One of the great things about living in Austin is the common passion to care for our city. Faith communities, non-profits, and numerous other organizations work day in and day out with a heart to see the restoration of Austin. Much of what we do and take part of involves the physical realm; we address issues of poverty, slavery, injustice, abuse, hunger, and much more. Yet we often neglect the deeper issues that are behind the more obvious ones; what are people believing about themselves? What are their desires, or lack thereof? Our community is not one of need, but of people with needs, and as we pursue the good of our city, our focus has to be on restoring the whole person.

Restoration in the Community

In my role overseeing the care ministry in our church and directing our church-based professional counseling center, I have become increasingly convinced that as we address our community’s physical needs we must also devote our resources to the mental heath needs in our city. The gospel addresses the whole person, speaking into ones theology, identity, relationships, and to physical issues.

Here are three reasons why I believe it is critical for us to advocate for mental health restoration in our city.

  • We are God’s Ambassadors Throughout the entire story of the Bible we see clearly that God cares about the brokenhearted and struggling. He models for us a special care for the poor and broken and he explicitly calls his people to represent him by declaring and demonstrating his love to our neighbors. What we do for the least of these we do for Jesus.
  • The Gospel is Holistic A Biblical understanding of sin sees it as that which affect our hearts, bodies, and relationships. The gospel doesn’t just address one part of our lives but our whole lives – physical, mental, emotional, and spiritual. The gospel is the good news of what God has done and is doing in the person of Jesus for all our brokenness, sin, and suffering. It offers the glorious hope of salvation and hope for the physically broken, anxious, fearful, depressed, bipolar, schizophrenic, angry, and addicted people in our city.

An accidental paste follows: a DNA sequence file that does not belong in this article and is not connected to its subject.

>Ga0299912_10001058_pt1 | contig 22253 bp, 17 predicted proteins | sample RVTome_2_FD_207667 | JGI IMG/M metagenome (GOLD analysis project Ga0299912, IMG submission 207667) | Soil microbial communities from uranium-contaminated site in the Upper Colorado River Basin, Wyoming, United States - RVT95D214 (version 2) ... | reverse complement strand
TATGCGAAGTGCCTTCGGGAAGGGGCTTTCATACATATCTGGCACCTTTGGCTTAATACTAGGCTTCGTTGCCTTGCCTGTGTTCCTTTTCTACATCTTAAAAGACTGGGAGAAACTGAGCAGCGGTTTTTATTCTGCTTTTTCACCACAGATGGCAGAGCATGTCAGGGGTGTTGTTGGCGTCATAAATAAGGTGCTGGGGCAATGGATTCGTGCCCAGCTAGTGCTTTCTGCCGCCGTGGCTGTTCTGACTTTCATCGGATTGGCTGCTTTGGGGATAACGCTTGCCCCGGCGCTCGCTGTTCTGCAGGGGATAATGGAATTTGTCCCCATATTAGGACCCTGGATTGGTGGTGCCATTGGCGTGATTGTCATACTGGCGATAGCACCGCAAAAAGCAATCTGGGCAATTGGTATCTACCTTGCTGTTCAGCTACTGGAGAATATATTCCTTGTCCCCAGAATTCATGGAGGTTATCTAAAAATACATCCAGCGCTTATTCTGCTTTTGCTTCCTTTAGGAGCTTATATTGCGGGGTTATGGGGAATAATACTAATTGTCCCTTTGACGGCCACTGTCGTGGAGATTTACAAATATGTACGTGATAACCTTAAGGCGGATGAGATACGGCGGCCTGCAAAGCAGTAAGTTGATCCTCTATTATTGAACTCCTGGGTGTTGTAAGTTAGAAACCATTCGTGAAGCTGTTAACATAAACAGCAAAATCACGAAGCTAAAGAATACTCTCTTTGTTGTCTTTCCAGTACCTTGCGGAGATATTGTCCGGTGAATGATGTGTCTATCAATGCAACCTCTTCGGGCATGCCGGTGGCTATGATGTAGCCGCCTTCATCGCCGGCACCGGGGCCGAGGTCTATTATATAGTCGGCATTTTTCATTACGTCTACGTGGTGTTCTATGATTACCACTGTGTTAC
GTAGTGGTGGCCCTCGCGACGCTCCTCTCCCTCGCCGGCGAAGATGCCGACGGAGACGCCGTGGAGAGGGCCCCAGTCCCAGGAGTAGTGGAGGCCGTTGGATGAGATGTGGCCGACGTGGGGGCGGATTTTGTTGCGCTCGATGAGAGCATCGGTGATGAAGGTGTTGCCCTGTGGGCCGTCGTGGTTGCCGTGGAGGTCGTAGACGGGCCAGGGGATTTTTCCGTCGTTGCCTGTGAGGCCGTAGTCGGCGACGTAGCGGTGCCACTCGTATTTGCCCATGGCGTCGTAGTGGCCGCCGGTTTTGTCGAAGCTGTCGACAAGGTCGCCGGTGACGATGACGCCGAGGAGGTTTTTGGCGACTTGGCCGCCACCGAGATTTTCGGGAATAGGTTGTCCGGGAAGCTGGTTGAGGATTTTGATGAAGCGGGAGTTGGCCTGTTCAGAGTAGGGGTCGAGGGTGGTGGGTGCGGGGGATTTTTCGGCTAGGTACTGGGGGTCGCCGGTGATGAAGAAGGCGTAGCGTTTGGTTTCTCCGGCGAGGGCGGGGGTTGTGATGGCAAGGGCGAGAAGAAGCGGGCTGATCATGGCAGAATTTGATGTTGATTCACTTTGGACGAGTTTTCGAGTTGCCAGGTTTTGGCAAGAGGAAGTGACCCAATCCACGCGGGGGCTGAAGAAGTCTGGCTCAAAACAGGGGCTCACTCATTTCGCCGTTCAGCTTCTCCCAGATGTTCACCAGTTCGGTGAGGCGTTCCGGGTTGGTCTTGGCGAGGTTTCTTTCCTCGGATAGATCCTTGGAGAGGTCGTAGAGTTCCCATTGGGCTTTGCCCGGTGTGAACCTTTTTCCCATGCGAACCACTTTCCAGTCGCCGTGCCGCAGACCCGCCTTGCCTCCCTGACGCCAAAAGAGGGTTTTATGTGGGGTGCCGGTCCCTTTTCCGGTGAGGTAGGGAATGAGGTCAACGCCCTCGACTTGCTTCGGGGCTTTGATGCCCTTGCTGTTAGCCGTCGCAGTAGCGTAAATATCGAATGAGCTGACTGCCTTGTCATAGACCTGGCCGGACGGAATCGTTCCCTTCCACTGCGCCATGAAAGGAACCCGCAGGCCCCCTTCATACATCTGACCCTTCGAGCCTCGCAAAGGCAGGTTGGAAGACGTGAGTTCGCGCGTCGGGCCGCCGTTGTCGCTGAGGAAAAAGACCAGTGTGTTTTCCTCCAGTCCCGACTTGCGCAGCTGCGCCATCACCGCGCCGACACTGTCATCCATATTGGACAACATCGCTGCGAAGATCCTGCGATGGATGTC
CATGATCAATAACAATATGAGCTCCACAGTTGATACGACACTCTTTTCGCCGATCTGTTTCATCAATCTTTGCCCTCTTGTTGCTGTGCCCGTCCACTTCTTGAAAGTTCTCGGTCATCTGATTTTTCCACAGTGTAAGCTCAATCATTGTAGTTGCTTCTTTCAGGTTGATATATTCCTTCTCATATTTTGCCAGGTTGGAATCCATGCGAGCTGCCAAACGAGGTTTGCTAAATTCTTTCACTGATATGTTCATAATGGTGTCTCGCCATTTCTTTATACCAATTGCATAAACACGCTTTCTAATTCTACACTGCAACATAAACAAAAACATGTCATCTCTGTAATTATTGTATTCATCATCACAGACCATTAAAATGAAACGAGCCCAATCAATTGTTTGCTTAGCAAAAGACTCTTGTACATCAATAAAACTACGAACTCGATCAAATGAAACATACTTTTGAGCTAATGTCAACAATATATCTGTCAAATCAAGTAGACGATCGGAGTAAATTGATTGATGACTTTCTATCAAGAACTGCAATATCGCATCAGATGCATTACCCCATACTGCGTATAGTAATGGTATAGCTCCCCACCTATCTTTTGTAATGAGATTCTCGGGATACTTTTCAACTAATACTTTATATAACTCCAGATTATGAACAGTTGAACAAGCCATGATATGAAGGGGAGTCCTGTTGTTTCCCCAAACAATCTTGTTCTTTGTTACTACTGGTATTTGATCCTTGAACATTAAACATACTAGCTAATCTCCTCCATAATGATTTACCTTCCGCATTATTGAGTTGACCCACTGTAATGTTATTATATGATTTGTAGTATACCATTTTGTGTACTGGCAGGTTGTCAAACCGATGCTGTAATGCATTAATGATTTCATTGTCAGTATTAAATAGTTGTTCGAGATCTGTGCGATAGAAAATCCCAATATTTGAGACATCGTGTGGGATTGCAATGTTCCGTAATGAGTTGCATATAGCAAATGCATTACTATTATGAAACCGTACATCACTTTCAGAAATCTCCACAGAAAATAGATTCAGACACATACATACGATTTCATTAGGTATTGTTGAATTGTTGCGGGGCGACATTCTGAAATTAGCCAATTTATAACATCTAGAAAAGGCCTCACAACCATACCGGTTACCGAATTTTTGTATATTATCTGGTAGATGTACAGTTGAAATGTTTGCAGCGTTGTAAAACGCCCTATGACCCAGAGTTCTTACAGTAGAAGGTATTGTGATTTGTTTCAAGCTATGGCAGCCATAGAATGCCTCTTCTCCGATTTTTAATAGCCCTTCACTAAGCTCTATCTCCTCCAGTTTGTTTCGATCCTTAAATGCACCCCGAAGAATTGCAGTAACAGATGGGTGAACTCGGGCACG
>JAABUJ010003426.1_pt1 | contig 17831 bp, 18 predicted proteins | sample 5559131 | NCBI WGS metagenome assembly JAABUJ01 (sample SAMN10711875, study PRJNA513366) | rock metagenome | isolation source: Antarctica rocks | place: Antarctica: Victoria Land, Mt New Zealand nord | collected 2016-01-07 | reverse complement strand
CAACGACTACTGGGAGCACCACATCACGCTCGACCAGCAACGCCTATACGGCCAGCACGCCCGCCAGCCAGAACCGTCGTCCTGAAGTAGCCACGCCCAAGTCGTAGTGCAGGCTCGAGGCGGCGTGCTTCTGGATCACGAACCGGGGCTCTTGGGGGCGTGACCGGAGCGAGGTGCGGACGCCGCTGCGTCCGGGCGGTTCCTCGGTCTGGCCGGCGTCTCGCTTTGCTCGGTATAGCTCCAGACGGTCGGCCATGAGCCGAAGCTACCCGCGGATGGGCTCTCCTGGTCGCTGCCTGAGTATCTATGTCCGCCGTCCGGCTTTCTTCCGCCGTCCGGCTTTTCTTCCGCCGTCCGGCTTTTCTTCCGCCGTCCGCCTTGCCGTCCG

• Deeper Issues Must be Addressed By looking at the mental, emotional, and psychological brokenness of our neighbors we will begin to get to the root of much of the cycles that lead to the multitude of physical needs and problems. If we fight to keep drugs off the street, we must also address the root of addiction. When we provide loving homes for foster children, our efforts should also reach out to support single moms in the community. As we deal with the many issues that are common within our community, it’s necessary to be diligent in examining the deeper root issues and beliefs that lead to the outward issues we see in people.

Restoration through Community

Many of the people in our city that are in need of help simply need true community – people that will faithfully love and care for them holistically. As we take time to examine the deeper issues within people’s hearts, living in biblical community will be the context in which the whole person can be cared for and developed over time. There is no greater community available than that which is found among the people of God through the local church. God has designed his church – his people – to be ministers of reconciliation to both believers and to the world. That reconciliation is found within gospel communities of people who will challenge each other and encourage each other as we all journey through the life-long sanctification process.

Realistically, there are often struggles, trauma, and painful experiences that go deep below the surface and keep people out of the church. Being involved in biblical community may not be a feasible option at a certain time in their life. Due to any number of reasons, it can be a real struggle to even conceive of living an authentic, transparent life with other believers. This is where we have a great opportunity to minister to people who experience that struggle through professional counseling, Recovery, and other ministries that reach into the city to meet their deepest needs. These ministries can serve as a bridge to help lower the barriers to getting involved in biblical community.

We have an opportunity to bring the whole gospel to the whole person in our whole city.

Jason Kovacs

Author Jason Kovacs

Jason is the Pastor of Care and Counseling and Executive Director of the Austin Stone Counseling Center. Jason's Full Bio

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